‘Sitting before him were 62 of the “boys,” now-middle aged men who had climbed the cliffs at Pointe du Hoc, using ropes, grappling hooks and ladders to reach a suspected German gun emplacement 100 feet up.
They were boys no more, and even on the that stormy morning in 1944, they were more a group of rugged characters than youths.
One, William “L-Rod” Petty, 63, had lost his teeth playing football and suffered two broken legs in training before he joined the Army Ranger outfit that fought there. It took him three tries to reach the top. He is thought to have killed 30 German soldiers that day.
Leonard G. “Bud” Lomell, 64, had been a railroad brakeman before the war. Shot in the side, he barely made it up the cliff but later destroyed two big German guns with thermite grenades. He would be awarded the Distinguished Service Cross.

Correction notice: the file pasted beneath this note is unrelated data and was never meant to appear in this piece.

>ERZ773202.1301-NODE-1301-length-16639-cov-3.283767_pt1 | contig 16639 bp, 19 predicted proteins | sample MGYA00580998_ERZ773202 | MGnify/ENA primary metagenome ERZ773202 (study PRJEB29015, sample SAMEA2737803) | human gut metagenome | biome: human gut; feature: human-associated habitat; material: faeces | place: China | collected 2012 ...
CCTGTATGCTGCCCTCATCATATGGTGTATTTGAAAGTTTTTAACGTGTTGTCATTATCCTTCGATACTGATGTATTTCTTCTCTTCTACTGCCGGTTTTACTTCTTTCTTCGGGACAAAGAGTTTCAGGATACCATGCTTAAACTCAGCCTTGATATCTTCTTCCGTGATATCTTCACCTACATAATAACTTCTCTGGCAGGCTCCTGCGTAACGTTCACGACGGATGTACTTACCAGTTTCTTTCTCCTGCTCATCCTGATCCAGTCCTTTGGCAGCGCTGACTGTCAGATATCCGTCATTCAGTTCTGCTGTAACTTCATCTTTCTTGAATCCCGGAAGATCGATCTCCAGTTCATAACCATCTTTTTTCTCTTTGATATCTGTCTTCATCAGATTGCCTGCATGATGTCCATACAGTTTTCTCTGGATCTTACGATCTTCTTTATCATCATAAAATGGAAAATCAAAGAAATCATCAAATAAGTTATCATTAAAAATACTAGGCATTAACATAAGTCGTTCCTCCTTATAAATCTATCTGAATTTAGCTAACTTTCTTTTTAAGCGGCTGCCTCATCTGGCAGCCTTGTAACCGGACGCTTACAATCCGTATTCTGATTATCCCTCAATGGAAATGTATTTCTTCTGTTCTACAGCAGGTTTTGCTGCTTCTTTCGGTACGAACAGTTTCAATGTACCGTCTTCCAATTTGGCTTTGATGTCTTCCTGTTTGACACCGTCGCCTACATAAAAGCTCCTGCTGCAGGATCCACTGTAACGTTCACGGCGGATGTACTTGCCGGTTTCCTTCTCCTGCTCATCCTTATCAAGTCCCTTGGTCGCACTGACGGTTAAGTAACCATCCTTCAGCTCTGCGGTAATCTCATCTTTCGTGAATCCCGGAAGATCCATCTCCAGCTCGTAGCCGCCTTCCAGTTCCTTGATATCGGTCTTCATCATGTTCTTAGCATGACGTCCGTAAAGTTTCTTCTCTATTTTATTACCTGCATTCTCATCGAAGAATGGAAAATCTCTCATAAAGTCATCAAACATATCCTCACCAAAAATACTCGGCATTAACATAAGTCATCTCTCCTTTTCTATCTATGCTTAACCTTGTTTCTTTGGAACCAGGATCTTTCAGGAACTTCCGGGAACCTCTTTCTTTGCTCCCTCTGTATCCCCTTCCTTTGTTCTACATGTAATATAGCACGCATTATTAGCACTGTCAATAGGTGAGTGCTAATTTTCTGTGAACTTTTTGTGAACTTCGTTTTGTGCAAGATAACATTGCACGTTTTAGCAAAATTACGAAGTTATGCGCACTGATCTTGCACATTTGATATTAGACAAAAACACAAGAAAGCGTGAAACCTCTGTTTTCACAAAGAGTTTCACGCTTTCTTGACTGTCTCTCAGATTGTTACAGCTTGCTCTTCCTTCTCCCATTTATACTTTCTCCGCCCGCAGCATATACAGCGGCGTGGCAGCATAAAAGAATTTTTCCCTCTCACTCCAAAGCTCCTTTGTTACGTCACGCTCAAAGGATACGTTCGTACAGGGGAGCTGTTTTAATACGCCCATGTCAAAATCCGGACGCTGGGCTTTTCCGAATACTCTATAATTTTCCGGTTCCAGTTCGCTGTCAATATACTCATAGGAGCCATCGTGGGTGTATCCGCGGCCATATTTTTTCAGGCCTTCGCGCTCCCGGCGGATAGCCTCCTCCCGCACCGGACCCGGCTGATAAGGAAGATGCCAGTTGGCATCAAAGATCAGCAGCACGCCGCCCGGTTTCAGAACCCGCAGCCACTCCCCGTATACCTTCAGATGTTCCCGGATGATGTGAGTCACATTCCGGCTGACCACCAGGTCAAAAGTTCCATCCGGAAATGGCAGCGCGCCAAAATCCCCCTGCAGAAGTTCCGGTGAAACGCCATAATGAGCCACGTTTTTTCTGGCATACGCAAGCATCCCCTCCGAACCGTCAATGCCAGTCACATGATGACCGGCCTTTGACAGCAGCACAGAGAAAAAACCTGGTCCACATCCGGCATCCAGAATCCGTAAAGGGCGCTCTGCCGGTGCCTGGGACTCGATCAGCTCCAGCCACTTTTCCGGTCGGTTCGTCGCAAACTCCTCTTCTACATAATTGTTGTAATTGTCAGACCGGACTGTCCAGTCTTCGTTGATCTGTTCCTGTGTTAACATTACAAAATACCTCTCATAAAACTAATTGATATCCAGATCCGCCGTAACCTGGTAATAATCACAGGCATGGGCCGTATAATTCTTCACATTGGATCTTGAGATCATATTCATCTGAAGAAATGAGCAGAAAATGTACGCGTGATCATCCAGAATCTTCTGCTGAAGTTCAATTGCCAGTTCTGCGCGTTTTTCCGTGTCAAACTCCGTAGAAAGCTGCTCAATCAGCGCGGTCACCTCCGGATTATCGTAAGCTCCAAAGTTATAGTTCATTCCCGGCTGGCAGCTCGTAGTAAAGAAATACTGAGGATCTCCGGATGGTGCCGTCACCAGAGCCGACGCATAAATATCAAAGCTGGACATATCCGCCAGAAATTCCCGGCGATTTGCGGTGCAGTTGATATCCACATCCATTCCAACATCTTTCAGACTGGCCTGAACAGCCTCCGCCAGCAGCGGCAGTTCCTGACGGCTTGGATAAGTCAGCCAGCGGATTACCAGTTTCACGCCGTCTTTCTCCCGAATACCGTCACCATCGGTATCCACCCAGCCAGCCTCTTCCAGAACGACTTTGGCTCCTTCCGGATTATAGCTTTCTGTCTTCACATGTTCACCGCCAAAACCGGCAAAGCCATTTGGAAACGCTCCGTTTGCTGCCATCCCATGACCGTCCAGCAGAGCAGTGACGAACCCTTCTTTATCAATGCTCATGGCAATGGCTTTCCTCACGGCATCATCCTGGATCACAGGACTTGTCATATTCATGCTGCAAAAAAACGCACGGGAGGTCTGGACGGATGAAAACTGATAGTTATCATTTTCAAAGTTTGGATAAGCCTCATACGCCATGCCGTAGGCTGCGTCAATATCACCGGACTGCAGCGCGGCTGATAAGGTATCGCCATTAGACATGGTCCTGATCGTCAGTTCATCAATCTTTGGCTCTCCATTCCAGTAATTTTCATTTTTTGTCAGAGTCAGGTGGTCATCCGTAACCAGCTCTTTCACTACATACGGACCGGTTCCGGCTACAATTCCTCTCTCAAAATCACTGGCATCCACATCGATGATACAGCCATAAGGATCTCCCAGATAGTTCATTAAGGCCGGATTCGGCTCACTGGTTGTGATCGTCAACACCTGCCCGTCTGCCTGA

Frank South, 59, was a Ranger medic, and had treated many wounded men on the beach before reaching the heights with the others. He would earn two Purple Hearts and a Bronze Star.
Antonio “Tom” Ruggiero, 58, had been a professional tap dancer before the war. He was plunged into the water when a shell hit his landing craft on D-Day and later became a sniper in the Rangers.’
— Kendall Harmon (@KendallHarmon6) June 6, 2019